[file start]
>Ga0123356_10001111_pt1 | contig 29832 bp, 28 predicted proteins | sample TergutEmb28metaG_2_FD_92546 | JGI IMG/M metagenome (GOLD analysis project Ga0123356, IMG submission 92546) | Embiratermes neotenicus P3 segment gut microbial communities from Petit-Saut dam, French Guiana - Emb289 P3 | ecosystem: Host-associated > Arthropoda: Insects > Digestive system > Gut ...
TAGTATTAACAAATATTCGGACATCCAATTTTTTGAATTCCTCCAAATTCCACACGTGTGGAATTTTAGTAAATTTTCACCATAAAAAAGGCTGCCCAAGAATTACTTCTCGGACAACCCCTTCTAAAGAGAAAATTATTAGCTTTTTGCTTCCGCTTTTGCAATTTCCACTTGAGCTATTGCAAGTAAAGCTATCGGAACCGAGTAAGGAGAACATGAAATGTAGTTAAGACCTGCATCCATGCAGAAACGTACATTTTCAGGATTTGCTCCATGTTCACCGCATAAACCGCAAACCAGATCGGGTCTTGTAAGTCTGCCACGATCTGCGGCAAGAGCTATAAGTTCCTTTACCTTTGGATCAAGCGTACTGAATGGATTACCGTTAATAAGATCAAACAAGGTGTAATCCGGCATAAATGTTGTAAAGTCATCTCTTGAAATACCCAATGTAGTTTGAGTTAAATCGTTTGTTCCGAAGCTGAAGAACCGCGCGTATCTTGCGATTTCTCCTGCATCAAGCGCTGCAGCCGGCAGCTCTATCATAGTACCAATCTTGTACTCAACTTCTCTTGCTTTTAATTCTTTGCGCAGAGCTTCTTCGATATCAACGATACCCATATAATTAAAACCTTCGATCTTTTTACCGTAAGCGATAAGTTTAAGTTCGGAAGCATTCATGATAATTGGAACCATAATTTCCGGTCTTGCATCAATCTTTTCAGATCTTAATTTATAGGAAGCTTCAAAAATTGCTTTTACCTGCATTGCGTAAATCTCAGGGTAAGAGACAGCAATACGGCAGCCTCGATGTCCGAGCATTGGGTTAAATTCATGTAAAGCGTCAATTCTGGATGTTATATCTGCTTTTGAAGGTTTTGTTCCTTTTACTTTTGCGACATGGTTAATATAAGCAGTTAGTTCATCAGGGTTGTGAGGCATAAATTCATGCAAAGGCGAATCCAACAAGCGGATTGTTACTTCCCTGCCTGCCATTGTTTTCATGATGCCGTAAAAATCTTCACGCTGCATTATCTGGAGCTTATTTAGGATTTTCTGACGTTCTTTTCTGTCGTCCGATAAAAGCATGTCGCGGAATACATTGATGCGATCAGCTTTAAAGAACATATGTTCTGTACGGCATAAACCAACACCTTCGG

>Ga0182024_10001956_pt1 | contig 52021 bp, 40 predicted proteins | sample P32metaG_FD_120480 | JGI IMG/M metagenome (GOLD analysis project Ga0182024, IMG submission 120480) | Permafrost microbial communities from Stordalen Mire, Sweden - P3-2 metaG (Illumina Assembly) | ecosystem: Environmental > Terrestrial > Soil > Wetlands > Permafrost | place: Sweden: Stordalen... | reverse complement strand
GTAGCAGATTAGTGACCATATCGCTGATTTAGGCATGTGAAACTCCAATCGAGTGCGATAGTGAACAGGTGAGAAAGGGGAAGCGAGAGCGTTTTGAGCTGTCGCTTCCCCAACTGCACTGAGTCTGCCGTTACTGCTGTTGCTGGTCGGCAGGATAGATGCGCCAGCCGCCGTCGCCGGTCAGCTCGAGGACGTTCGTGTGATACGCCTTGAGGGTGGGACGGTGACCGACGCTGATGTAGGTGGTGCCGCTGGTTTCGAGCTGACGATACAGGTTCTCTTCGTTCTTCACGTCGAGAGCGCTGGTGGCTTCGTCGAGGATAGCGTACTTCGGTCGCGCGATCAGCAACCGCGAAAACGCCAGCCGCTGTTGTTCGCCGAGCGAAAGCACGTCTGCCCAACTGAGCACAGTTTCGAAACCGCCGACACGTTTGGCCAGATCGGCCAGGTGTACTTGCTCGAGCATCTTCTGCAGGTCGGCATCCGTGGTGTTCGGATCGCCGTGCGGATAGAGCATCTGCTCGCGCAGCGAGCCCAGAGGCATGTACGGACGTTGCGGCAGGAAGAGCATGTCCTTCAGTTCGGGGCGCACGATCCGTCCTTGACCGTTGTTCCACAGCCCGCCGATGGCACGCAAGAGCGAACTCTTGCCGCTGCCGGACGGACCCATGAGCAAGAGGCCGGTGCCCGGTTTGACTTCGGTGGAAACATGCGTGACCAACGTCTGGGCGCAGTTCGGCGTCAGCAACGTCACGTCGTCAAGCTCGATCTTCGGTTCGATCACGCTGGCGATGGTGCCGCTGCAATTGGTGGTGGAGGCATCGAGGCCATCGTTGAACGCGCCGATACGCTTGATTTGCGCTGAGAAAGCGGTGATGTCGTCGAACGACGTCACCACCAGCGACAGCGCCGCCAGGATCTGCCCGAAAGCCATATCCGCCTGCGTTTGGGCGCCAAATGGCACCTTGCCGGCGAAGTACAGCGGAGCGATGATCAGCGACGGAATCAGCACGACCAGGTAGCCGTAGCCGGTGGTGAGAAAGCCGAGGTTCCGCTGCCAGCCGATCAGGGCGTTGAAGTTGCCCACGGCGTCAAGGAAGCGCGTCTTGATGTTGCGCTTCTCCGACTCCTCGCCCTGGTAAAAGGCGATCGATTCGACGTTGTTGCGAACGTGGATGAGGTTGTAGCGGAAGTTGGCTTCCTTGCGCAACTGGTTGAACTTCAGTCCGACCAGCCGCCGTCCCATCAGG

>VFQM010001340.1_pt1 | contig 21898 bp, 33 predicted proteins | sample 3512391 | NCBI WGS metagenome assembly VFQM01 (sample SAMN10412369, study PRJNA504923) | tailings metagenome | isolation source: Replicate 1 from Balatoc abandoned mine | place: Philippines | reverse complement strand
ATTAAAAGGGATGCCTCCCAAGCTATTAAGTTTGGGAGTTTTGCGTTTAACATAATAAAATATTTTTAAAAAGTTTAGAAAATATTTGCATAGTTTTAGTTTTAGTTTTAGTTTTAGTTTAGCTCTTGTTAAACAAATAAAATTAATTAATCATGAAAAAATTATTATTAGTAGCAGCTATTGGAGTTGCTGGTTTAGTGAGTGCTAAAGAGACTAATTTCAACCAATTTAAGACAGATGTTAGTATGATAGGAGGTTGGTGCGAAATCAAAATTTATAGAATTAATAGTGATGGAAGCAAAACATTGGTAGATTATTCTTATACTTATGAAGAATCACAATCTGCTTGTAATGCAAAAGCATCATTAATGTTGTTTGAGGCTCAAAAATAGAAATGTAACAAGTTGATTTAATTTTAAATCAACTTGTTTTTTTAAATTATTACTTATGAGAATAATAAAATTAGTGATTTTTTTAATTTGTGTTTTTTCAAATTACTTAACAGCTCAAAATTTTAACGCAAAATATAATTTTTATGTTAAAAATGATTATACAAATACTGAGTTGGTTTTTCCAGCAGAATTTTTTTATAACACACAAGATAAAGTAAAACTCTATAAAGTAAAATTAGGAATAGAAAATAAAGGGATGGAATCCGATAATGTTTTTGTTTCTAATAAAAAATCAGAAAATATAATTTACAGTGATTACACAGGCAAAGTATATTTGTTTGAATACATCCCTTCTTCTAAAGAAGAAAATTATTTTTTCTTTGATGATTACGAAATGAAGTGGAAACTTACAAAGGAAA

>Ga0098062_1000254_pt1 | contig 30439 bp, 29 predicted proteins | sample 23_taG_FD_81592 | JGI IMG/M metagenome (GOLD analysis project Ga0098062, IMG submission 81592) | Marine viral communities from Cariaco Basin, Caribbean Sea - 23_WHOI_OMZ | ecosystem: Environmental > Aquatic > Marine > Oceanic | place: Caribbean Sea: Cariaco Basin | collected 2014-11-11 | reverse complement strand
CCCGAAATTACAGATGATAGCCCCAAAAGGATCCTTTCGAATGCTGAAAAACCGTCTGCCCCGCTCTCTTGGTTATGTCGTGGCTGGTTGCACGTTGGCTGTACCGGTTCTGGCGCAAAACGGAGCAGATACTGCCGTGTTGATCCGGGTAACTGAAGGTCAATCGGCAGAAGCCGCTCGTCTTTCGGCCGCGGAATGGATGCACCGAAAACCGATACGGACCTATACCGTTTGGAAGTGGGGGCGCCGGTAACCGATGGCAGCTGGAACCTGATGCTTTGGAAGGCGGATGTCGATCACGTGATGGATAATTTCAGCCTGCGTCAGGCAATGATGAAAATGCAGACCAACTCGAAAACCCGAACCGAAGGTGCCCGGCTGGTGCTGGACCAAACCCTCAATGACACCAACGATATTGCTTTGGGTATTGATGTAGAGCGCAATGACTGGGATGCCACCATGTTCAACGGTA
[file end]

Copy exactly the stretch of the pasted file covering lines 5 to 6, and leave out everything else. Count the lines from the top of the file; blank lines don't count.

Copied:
>VFQM010001340.1_pt1 | contig 21898 bp, 33 predicted proteins | sample 3512391 | NCBI WGS metagenome assembly VFQM01 (sample SAMN10412369, study PRJNA504923) | tailings metagenome | isolation source: Replicate 1 from Balatoc abandoned mine | place: Philippines | reverse complement strand
ATTAAAAGGGATGCCTCCCAAGCTATTAAGTTTGGGAGTTTTGCGTTTAACATAATAAAATATTTTTAAAAAGTTTAGAAAATATTTGCATAGTTTTAGTTTTAGTTTTAGTTTTAGTTTAGCTCTTGTTAAACAAATAAAATTAATTAATCATGAAAAAATTATTATTAGTAGCAGCTATTGGAGTTGCTGGTTTAGTGAGTGCTAAAGAGACTAATTTCAACCAATTTAAGACAGATGTTAGTATGATAGGAGGTTGGTGCGAAATCAAAATTTATAGAATTAATAGTGATGGAAGCAAAACATTGGTAGATTATTCTTATACTTATGAAGAATCACAATCTGCTTGTAATGCAAAAGCATCATTAATGTTGTTTGAGGCTCAAAAATAGAAATGTAACAAGTTGATTTAATTTTAAATCAACTTGTTTTTTTAAATTATTACTTATGAGAATAATAAAATTAGTGATTTTTTTAATTTGTGTTTTTTCAAATTACTTAACAGCTCAAAATTTTAACGCAAAATATAATTTTTATGTTAAAAATGATTATACAAATACTGAGTTGGTTTTTCCAGCAGAATTTTTTTATAACACACAAGATAAAGTAAAACTCTATAAAGTAAAATTAGGAATAGAAAATAAAGGGATGGAATCCGATAATGTTTTTGTTTCTAATAAAAAATCAGAAAATATAATTTACAGTGATTACACAGGCAAAGTATATTTGTTTGAATACATCCCTTCTTCTAAAGAAGAAAATTATTTTTTCTTTGATGATTACGAAATGAAGTGGAAACTTACAAAGGAAA